Except clearly the minor leagues disagree with this. MLB wants longer agreements so the lack of them must be what miLB wants. Doesn't make them correct of course and possibly it's a symptom of them putting short-term profits over longer-term stability but it seems the key factor in the dispute -- since the frequent renegotiation is a key factor in the geographic uncertainty. #6 touches on this -- the Jays didn't "lose" Syracuse, they chose not to pay Syracuse what some other team was willing to pay Syracuse, preferring to shift to Vegas instead. If Syracuse only gets to leverage its geographic desirability once every 5 years rather than once every 2, that's probably bad for their bottom line.

I don't buy the travel argument. Increased travel costs when shifting players across levels? Really? How much does a plane ticket from Wichita to Nashville cost (relative to Wilmington to Nashville) and how many times a year does a team have to pay that? Surely this is all on the order of a 6th-round signing bonus. Is it actually that much quicker/cheaper to get a player from Syracuse to Toronto than from Vegas to Toronto? (Do Canadians not go to Vegas? Surely there are planty of direct flights.)
   13. John Northey Posted: May 21, 2020 at 09:49 PM (#5952810)
The west coast/east coast thing makes sense in some respects but in Canada it is Jays country. Yeah, there are pockets of Tiger, Mariner, Yankee, Twins, etc. fans out there but TV ratings by far are dominated by Jays games. When the Jays are the affiliate with a team then that team has a shot but being affiliated with anyone else does little. Short season teams don't send players to other levels often - they generally are draft picks getting their feet wet - in a reduced minors I suspect that'll be even stronger. Thus a major center like Vancouver would only keep a short season team viable with the Jays or maybe, maybe, the Mariners as their partner. Any other organization would result in a quieter park.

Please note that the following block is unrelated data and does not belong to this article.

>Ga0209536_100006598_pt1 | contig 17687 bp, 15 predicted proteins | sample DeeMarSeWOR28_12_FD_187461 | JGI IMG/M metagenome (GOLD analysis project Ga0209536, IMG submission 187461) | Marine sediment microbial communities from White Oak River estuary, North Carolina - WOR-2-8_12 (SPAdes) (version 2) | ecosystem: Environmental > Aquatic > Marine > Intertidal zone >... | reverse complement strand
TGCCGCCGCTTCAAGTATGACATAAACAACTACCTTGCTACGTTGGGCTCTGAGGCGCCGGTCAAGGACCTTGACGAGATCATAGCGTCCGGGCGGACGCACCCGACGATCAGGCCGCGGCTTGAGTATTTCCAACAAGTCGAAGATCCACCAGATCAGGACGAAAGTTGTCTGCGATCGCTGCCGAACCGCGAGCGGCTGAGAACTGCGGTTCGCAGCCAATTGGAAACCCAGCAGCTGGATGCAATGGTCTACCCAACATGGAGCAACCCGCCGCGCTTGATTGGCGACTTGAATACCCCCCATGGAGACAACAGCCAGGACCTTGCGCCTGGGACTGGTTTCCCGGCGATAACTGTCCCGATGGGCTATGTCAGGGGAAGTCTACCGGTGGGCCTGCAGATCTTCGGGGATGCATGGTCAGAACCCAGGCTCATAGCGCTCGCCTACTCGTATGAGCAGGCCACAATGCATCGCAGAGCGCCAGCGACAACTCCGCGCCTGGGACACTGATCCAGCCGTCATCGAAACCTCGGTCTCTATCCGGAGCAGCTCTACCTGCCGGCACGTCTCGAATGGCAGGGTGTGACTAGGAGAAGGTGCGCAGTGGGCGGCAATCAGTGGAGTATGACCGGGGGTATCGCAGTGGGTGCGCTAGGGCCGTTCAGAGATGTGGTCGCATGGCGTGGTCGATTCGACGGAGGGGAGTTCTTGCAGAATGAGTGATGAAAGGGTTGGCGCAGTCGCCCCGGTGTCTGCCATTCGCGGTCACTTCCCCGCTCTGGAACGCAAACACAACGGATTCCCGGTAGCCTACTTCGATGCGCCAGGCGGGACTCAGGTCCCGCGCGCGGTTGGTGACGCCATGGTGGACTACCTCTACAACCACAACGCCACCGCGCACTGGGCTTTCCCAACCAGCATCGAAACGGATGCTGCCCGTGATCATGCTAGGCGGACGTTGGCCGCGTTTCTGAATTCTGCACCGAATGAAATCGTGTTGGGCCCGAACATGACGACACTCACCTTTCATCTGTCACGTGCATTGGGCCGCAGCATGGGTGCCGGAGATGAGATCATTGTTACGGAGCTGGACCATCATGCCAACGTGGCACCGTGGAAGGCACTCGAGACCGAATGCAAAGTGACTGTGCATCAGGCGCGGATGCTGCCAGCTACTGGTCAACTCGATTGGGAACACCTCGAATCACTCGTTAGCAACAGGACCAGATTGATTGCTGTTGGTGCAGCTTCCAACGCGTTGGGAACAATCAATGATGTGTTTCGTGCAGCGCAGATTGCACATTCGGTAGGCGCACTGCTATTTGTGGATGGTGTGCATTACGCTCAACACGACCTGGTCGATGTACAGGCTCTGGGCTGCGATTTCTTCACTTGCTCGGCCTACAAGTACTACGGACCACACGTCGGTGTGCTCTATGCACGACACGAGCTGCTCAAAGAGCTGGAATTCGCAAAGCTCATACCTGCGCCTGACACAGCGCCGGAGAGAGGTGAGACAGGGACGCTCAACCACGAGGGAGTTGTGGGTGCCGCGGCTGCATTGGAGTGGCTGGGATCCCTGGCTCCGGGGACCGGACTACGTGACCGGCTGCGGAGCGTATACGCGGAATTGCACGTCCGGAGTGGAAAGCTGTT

14. Scott Lange Posted: May 22, 2020 at 08:32 AM (#5952852)
I like that teams are trending towards local affiliates. It should help their brand, growing more local fans that will drive into MLB cities every once in a while.

There are upsides, but there are downsides too. A minor league team can be the crown jewel of a city and a focus of civic pride, or it can be an afterthought tucked behind a dying mall in a suburb where the only baseball team people are aware of is the nearby major league team. Is there anything more boring than the Gwinnett Braves?